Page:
Measuring incipient lava dome collapse

Lead Research Organisation: University of St Andrews
Department Name: Physics and Astronomy


At some volcanoes lava piles up above the vent to produce a lava dome. Such domes are prone to collapse and produce dangerous pyroclastic flows and explosions as the hot and pressurized interior lava is suddenly exposed. So understanding how, and importantly, when, these collapses are likely to occur is of prime importance, specifically to the scientists at the Montserrat Volcano Observatory who are responsible for monitoring the ongoing activity of the Soufriere Hills Volcano. There are many theories as to what causes the collapses at Soufriere Hills, but two factors stand out. Firstly, heavy rainfall often precedes a collapse and secondly, there is often a change in the plumbing that the lava uses to reach the surface. We plan to develop a method of measuring this 'change in plumbing' to give some warning of collapse. We have already developed a new, portable, radar-based instrument for use on volcanoes called AVTIS (All-weather Volcano Topography Imaging Sensor) that can measure the shape and temperature of the lava dome day and night and through cloud. This technology is a unique application for volcanoes. Further development of this type of instrument will enable us to measure changes in the rate and location of lava extrusion associated with the collapse-triggering re-plumbing of the lava dome. These new observations will be coupled with the observatory's data from small earthquakes associated with this process. A computer model of the re-plumbing that is hidden from view will be constructed and run to help understand the mechanics of how the process works. In order to achieve the necessary measurements a new instrument will be built that is faster, more accurate and can operate autonomously from a fixed position. The aim is to have an instrument that is effectively on all the time, sending data back to the Observatory. In addition, we will upgrade the current instrument and use it from different viewpoints, to capture the parts of the dome not visible from the fixed instrument.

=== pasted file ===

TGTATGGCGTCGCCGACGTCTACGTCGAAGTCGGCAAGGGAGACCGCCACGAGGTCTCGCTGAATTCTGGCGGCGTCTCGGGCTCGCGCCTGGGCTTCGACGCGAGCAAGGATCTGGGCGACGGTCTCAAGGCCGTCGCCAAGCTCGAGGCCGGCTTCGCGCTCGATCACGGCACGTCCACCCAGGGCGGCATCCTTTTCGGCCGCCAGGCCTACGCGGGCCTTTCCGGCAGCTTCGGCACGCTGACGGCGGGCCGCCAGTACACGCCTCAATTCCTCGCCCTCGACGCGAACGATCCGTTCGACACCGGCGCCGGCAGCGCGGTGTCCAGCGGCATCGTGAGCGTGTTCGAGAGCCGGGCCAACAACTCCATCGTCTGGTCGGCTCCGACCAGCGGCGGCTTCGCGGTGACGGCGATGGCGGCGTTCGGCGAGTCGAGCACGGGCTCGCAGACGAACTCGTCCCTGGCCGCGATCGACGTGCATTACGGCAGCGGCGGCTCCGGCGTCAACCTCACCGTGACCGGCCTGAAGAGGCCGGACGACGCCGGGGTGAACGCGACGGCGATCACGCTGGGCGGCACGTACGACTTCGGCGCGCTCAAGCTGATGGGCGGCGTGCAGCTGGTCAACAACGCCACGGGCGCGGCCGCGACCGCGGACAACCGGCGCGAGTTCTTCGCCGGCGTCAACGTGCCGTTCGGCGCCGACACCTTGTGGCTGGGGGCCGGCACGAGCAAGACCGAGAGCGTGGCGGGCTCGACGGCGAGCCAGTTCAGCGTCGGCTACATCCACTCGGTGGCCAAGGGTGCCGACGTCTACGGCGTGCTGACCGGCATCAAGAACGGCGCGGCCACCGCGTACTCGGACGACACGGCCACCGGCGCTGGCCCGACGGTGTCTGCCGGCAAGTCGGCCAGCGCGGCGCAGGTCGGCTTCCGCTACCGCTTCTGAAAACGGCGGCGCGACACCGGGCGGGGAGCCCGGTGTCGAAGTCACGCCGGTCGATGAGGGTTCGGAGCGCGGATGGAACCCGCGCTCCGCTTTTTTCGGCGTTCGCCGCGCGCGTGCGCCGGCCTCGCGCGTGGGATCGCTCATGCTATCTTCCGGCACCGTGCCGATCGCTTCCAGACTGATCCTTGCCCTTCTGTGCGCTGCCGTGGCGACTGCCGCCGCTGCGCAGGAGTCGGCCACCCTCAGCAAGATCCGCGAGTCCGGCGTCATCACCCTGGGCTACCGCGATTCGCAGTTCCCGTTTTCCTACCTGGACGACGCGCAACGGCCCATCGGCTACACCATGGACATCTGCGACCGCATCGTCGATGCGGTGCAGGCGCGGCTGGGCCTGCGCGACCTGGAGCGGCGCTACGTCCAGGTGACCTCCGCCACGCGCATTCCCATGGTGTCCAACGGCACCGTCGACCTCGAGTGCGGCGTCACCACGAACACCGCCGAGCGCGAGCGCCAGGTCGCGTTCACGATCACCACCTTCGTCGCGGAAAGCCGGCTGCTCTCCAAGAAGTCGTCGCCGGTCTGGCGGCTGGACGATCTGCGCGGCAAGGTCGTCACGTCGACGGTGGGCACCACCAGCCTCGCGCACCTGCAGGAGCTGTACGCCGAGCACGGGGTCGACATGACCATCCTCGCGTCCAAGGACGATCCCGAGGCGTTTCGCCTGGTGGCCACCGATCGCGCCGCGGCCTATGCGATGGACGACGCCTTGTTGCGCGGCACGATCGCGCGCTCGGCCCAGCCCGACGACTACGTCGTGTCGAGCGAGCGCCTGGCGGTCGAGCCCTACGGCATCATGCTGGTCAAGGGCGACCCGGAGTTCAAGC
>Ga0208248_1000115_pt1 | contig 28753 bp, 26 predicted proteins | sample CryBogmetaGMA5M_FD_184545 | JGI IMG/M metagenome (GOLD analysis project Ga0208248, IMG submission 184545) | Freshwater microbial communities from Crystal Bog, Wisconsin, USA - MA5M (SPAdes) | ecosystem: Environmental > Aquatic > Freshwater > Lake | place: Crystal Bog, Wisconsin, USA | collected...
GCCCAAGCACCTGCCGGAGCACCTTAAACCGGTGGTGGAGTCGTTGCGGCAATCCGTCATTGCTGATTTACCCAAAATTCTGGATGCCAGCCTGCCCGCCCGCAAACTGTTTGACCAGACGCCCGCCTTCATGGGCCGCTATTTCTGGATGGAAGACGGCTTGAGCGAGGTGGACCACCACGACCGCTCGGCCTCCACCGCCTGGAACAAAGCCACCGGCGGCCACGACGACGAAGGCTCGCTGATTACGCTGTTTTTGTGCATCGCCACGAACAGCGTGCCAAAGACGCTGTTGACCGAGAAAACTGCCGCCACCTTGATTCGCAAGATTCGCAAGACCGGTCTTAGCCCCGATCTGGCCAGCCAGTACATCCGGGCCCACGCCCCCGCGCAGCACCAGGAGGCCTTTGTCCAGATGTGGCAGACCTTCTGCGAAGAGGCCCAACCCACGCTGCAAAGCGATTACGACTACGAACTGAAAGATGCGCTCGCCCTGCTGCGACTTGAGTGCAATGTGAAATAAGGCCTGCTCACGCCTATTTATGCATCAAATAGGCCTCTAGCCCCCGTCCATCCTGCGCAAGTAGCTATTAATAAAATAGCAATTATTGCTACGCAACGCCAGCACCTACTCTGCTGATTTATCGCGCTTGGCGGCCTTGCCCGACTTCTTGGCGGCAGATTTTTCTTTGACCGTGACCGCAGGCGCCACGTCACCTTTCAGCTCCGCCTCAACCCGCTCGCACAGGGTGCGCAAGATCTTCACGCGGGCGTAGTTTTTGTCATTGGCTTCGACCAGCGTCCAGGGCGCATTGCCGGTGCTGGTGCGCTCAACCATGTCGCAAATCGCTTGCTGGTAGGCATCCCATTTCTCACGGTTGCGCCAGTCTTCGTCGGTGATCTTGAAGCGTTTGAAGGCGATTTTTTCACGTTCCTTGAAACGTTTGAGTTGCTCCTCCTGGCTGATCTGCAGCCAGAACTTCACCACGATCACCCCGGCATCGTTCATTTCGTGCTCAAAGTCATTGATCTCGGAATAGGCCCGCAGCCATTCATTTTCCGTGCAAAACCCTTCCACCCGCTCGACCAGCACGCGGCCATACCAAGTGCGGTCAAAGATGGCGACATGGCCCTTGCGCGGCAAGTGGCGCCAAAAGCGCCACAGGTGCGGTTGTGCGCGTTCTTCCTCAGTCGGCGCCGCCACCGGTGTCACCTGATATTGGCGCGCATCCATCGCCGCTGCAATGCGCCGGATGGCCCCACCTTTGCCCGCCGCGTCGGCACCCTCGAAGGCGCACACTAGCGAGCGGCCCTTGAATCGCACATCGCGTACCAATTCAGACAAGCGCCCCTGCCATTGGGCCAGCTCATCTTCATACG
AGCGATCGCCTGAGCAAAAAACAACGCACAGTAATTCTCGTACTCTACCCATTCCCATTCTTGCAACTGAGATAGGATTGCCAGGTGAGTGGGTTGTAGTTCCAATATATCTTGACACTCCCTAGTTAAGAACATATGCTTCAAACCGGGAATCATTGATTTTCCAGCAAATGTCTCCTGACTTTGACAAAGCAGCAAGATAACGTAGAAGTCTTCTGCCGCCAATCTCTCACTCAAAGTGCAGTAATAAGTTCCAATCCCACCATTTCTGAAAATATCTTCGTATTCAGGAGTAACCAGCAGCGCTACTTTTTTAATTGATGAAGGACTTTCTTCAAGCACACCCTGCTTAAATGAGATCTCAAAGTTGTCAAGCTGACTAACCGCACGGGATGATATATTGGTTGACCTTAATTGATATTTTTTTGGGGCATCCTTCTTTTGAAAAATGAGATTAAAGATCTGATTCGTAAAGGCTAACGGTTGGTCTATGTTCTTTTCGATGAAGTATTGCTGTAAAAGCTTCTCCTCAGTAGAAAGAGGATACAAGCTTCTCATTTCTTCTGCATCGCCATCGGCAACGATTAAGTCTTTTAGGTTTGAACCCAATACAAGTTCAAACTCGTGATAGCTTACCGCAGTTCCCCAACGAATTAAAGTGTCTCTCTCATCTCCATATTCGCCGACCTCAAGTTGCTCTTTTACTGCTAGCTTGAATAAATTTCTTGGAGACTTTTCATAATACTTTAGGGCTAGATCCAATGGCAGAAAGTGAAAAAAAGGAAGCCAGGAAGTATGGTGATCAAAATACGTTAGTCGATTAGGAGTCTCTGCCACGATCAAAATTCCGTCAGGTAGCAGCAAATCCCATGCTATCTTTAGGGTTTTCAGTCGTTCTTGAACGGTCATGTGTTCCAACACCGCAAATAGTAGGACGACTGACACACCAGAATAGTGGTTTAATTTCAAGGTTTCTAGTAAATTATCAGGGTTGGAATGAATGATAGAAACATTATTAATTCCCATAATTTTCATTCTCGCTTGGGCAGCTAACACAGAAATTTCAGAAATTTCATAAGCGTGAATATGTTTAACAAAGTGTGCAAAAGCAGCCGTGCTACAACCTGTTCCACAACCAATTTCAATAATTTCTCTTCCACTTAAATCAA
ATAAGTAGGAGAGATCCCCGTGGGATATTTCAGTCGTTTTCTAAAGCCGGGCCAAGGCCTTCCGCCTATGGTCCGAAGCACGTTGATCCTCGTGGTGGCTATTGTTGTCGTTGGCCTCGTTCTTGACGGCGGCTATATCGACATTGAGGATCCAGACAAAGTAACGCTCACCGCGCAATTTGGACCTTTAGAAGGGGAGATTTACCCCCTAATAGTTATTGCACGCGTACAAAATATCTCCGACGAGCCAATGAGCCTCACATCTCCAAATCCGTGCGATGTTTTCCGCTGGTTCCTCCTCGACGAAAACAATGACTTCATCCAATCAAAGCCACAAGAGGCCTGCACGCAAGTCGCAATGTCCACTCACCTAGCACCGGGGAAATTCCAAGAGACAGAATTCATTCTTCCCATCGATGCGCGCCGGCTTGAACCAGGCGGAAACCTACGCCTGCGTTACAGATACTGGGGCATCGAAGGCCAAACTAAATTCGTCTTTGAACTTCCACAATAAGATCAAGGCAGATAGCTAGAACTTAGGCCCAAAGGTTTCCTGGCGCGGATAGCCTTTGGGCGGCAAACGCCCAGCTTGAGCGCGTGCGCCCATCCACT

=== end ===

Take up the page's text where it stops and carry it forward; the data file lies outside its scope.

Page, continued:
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Description This award is the St Andrews part of the award NE/EO15093/1 to the University of Reading reported elsewhere.
Exploitation Route See report for NE/EO15093/1
Sectors Aerospace, Defence and Marine,Environment

Description This award is the St Andrews part of the award NE/EO15093/1 to the University of Reading reported elsewhere.
Sector Aerospace, Defence and Marine,Environment
Impact Types Societal

Description Deployment of AVTIS and the use of TerraSAR-X data at MVO 
Organisation Montserrat Volcano Observatory
Country Montserrat 
Sector Academic/University 
PI Contribution 1. We developed and tested the All-weather Volcano Topography Imaging Sensor (AVTIS) radar over nearly 10 years with the Montserrat Volcano Observatory (MVO). 2. During the episode 5 eruption we developed a method to rapidly map and analyse the impact of pyroclastic flow deposits on the Soufriere Hills volcano using TerraSAR-X radar intensity images that was used by MVO staff in their operational management of the crisis.
Collaborator Contribution 1. MVO has provided laboratory and field support for the testing of the prototypes of AVTIS. Since 2011 they have managed the operational use in the field of AVTIS-3 with our help. 2. MVO have now adopted the TerraSAR-X data as an operational tool.
Impact The two techniques described above allow MVO to better manage the volcanic activity and its social impact.
Start Year 2010